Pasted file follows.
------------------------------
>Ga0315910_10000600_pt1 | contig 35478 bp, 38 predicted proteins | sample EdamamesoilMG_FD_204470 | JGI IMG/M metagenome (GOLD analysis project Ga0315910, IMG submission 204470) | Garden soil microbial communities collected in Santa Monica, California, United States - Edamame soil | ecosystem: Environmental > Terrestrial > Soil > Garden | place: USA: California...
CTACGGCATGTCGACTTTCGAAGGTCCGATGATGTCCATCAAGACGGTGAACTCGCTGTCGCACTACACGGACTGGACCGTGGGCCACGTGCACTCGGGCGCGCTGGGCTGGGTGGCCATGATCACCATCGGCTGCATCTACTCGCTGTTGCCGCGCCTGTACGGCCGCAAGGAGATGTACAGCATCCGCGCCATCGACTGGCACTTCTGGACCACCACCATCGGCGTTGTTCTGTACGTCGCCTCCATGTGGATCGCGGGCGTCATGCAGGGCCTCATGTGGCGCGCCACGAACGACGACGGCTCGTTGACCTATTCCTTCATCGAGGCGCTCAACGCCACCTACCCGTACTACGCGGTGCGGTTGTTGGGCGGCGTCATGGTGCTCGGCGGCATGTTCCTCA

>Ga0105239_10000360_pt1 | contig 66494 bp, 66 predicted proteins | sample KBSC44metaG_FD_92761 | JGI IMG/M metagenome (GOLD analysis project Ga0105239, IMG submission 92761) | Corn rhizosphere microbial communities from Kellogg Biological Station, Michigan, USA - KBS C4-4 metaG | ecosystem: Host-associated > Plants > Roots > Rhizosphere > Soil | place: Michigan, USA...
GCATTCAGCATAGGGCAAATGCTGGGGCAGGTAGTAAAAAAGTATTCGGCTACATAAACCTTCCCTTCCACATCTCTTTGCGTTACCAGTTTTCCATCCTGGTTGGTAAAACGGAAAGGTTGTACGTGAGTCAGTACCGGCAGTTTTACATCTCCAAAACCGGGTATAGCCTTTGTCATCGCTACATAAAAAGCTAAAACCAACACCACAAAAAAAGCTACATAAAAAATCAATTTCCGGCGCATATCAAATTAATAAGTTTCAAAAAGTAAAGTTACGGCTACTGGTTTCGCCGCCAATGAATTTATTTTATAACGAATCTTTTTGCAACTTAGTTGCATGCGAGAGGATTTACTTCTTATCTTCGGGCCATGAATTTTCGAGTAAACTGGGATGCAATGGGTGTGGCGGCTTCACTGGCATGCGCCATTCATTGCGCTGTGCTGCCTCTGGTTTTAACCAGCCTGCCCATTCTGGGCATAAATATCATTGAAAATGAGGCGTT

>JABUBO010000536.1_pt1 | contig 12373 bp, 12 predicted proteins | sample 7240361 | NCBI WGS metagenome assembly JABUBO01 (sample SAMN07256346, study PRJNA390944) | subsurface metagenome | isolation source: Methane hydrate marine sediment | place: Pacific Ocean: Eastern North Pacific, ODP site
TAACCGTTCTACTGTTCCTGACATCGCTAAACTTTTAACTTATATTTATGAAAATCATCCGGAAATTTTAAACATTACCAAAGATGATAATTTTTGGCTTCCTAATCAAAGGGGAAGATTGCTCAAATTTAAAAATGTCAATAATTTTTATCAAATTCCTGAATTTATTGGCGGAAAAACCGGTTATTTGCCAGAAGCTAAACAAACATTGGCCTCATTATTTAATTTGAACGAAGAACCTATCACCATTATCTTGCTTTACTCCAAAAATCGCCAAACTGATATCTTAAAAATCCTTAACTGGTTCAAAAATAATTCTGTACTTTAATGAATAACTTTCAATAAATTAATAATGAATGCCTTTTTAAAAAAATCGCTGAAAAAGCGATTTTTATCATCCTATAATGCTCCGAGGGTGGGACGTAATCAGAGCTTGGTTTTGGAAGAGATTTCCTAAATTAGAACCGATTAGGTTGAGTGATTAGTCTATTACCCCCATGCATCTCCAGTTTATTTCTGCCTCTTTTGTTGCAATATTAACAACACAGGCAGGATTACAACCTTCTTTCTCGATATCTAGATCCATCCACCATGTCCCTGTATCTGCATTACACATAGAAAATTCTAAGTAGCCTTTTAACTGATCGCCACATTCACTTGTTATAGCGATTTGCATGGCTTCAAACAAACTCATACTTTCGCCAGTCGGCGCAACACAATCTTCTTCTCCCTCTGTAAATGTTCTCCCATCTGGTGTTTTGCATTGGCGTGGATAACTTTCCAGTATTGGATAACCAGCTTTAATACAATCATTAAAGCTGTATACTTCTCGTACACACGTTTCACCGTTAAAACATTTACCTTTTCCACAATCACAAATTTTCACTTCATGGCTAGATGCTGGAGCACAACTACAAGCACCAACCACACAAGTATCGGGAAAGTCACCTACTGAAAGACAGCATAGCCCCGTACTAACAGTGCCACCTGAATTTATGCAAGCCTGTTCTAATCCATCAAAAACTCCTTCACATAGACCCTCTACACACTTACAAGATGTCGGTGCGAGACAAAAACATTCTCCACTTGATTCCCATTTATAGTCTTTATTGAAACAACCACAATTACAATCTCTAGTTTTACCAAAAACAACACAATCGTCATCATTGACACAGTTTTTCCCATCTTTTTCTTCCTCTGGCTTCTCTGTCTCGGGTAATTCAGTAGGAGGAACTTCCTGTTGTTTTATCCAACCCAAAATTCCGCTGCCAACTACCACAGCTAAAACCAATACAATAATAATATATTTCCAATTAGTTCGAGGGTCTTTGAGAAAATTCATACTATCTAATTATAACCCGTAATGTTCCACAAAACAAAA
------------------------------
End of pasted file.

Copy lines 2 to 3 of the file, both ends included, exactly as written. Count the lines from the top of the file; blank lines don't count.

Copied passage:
CTACGGCATGTCGACTTTCGAAGGTCCGATGATGTCCATCAAGACGGTGAACTCGCTGTCGCACTACACGGACTGGACCGTGGGCCACGTGCACTCGGGCGCGCTGGGCTGGGTGGCCATGATCACCATCGGCTGCATCTACTCGCTGTTGCCGCGCCTGTACGGCCGCAAGGAGATGTACAGCATCCGCGCCATCGACTGGCACTTCTGGACCACCACCATCGGCGTTGTTCTGTACGTCGCCTCCATGTGGATCGCGGGCGTCATGCAGGGCCTCATGTGGCGCGCCACGAACGACGACGGCTCGTTGACCTATTCCTTCATCGAGGCGCTCAACGCCACCTACCCGTACTACGCGGTGCGGTTGTTGGGCGGCGTCATGGTGCTCGGCGGCATGTTCCTCA

>Ga0105239_10000360_pt1 | contig 66494 bp, 66 predicted proteins | sample KBSC44metaG_FD_92761 | JGI IMG/M metagenome (GOLD analysis project Ga0105239, IMG submission 92761) | Corn rhizosphere microbial communities from Kellogg Biological Station, Michigan, USA - KBS C4-4 metaG | ecosystem: Host-associated > Plants > Roots > Rhizosphere > Soil | place: Michigan, USA...